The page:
Google's AI is getting smarter, hopefully won't take over the world or friend request SkyNet on Facebook

Google's neural network is gaining steam, doesn't just recognize cats anymore.

1 minute & 53 seconds read time

Google have been playing with artificial intelligence (AI) for quite a while now, with previous reports and stories of it being able to detect cats in YouTube videos. But now the team is months ahead in their project, where they've been experimenting with different methods and giving it more power.

Google's AI is getting smarter, hopefully won't take over the world or friend request SkyNet on Facebook |

Google's learning software is all based on simulating groups of connected brain cells, that all communicate and influence each other - which is normally refered to a 'neural network'. When this network is connected to data, the relationships between differing neurons can change. Once this change begins, the network develops new abilities - where it is able to react in different ways to the incoming data, and its new ability is having learnt something.

Learning something for a neural network is the exciting part of it all - and various companies have been playing with this technology for quite a while with the Terminator and Matrix series' famous for making these networks more well-known. Where Google are changing things up is that the Mountain View-based company's engineers have found different ways to put more number-crunching power behind them, creating neural networks that can learn, all without human assistance.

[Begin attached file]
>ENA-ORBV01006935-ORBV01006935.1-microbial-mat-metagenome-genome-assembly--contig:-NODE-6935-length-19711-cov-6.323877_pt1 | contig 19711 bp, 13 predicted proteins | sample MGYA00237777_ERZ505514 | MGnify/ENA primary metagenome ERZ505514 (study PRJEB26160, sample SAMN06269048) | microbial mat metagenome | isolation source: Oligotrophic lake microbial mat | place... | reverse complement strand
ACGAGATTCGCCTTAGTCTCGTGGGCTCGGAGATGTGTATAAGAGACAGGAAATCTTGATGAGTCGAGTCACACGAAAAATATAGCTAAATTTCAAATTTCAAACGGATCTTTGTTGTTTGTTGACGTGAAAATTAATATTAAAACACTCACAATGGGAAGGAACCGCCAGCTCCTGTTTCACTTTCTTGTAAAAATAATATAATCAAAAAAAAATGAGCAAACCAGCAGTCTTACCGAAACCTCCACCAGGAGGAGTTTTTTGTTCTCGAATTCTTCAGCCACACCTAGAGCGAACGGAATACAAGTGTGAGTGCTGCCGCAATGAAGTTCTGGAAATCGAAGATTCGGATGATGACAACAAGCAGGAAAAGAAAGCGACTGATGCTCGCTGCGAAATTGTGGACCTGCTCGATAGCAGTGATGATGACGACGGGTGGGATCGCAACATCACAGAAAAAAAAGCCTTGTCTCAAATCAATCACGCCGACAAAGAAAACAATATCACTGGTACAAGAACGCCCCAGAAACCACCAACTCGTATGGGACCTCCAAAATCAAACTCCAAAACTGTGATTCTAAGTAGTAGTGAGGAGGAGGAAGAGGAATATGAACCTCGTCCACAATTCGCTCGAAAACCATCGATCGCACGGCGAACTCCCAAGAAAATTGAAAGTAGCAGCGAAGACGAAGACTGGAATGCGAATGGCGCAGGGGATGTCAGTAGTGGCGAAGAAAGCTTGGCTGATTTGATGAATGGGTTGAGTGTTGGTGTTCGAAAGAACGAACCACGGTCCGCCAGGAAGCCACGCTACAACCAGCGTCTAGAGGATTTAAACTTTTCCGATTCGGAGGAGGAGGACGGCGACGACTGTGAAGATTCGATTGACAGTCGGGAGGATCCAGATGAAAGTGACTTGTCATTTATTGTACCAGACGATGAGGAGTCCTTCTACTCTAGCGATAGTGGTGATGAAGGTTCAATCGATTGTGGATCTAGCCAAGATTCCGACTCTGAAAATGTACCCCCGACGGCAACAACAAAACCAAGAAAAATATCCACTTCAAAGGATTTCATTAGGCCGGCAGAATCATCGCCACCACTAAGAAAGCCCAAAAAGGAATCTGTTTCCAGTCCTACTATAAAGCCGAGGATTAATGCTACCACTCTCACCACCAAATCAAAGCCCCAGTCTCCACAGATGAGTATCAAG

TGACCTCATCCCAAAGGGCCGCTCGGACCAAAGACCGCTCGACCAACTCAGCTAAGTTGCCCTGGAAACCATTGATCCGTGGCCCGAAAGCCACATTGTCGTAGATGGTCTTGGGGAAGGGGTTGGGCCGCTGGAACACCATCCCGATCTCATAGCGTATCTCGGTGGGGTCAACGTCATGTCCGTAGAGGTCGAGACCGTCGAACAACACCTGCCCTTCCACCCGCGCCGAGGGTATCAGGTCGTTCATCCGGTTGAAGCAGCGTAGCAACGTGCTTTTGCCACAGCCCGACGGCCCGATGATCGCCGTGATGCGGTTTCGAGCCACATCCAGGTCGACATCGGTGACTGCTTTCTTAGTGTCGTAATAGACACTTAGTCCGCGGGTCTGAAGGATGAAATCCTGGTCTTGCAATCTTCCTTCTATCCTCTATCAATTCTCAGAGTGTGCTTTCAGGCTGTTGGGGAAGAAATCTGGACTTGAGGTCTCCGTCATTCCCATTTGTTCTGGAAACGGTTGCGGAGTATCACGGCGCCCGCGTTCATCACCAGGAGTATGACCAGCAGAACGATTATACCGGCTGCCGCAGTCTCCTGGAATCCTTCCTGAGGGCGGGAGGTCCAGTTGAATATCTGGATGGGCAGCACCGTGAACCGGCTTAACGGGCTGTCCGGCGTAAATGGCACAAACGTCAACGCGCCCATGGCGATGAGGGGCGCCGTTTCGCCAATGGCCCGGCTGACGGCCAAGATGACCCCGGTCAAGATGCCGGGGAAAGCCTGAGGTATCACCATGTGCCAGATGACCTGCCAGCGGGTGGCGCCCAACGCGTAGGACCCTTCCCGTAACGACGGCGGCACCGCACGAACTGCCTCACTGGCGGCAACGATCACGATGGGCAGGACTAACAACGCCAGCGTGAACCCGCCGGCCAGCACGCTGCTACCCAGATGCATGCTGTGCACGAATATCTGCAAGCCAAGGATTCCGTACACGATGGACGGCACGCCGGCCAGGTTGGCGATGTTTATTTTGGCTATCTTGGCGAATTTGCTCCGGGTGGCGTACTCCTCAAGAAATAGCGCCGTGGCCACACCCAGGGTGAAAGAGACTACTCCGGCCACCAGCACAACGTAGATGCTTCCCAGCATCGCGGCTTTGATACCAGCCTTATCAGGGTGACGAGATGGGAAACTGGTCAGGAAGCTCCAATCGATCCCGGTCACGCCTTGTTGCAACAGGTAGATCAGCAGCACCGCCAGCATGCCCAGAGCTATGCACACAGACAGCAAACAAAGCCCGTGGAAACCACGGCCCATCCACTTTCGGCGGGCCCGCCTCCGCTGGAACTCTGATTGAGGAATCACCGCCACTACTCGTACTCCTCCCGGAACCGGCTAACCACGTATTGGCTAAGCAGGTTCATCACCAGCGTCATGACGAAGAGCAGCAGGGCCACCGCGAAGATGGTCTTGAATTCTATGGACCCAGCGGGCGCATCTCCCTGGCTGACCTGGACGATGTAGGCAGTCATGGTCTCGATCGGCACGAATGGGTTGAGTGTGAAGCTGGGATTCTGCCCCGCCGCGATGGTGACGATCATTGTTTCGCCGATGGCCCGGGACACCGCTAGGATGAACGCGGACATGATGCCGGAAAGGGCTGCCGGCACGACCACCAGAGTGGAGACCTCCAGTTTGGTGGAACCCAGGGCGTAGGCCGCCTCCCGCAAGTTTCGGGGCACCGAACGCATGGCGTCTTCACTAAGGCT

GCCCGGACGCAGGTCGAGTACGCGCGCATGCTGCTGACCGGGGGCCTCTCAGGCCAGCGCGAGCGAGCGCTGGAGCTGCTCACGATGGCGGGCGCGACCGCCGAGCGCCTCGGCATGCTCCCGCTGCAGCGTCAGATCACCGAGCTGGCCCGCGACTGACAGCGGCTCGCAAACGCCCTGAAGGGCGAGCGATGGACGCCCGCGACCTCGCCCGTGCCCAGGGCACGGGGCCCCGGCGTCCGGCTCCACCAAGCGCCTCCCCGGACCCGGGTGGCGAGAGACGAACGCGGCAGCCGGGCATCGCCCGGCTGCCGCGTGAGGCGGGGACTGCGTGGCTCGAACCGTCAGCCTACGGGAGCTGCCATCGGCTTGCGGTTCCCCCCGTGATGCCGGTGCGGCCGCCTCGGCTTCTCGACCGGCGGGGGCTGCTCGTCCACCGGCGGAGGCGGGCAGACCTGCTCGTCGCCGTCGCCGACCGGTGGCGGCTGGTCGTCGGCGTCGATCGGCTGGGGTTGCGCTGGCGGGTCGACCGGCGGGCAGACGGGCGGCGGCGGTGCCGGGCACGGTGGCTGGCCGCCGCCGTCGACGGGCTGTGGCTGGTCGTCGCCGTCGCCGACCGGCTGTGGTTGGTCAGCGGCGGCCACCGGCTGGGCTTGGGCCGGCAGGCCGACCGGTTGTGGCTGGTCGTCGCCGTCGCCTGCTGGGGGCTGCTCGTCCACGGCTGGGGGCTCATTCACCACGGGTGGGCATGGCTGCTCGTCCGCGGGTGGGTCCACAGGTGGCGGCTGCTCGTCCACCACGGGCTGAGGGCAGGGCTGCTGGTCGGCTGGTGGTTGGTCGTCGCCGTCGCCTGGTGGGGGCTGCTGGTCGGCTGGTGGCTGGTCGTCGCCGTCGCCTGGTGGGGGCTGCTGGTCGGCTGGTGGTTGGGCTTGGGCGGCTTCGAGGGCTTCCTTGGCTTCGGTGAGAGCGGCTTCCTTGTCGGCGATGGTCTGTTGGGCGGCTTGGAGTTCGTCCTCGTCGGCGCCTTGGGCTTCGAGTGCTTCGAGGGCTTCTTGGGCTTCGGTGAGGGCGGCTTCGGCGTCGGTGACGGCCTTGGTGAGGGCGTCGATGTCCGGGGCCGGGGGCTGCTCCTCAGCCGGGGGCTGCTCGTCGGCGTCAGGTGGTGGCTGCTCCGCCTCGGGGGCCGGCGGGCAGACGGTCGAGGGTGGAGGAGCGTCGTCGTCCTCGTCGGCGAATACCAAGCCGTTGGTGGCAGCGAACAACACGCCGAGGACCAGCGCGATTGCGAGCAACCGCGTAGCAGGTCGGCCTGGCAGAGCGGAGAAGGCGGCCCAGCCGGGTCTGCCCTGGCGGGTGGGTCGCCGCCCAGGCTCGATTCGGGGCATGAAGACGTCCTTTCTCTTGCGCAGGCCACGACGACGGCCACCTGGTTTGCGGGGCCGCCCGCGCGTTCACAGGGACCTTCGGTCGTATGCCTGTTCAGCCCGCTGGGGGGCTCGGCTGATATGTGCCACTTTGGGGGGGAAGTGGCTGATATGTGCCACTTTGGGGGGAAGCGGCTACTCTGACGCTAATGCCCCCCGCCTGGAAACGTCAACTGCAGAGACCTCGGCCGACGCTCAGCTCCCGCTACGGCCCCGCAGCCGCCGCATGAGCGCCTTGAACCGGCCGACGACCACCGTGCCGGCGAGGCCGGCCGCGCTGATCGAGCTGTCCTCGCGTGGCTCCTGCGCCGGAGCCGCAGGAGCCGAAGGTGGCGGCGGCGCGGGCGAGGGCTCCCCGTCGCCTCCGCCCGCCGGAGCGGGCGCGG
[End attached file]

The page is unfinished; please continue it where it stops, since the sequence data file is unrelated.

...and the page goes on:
These networks are powerful enough to be used commercially, which is another huge step in the right direction - a step toward more collaboration, funding and experimentation. Google's neural networks decide for themselves which features of data it wants to pay attention to, which patterns are worth concentrating on, instead of requiring humans to decide which colors and particular shapes are of interest to software trying to identify objects.

Where Google is taking it is the most interesting part, as they are pushing it toward better speech recognition, which is something quite important to the company's mobile OS, Android. Other areas of Google's business that are sure to benefit are their upcoming Project Glasses.

These Glasses have sensors built into them, but because it's not a physical-touch, physical-reaction type of product, voice control is going to be a huge part of it. But being able to recognize different voices, dialects, accents and more is going to be quite time consuming, which is where neural networks and artificial intelligence come into play.

Another benefit to Google's neural network are their self-driving cars. The better brain power the on-board computer has, or has access to (cloud-computing with an Internet-connected vehicle) is going to be invaluable. Once these neural networks are powerful enough, a car could, for example, detect everything in front of it - evaluating risks such as weather changes, a child walking next to the curb (working out the thousands of possibilities of if the child walked out in front of the car).

It truly is exciting - and we should hopefully see this tech roll out more and more over the coming years.

Anthony joined the TweakTown team in 2010 and has since reviewed 100s of graphics cards. Anthony is a long time PC enthusiast with a passion of hate for games built around consoles. FPS gaming since the pre-Quake days, where you were insulted if you used a mouse to aim, he has been addicted to gaming and hardware ever since. Working in IT retail for 10 years gave him great experience with custom-built PCs. His addiction to GPU tech is unwavering and has recently taken a keen interest in artificial intelligence (AI) hardware.

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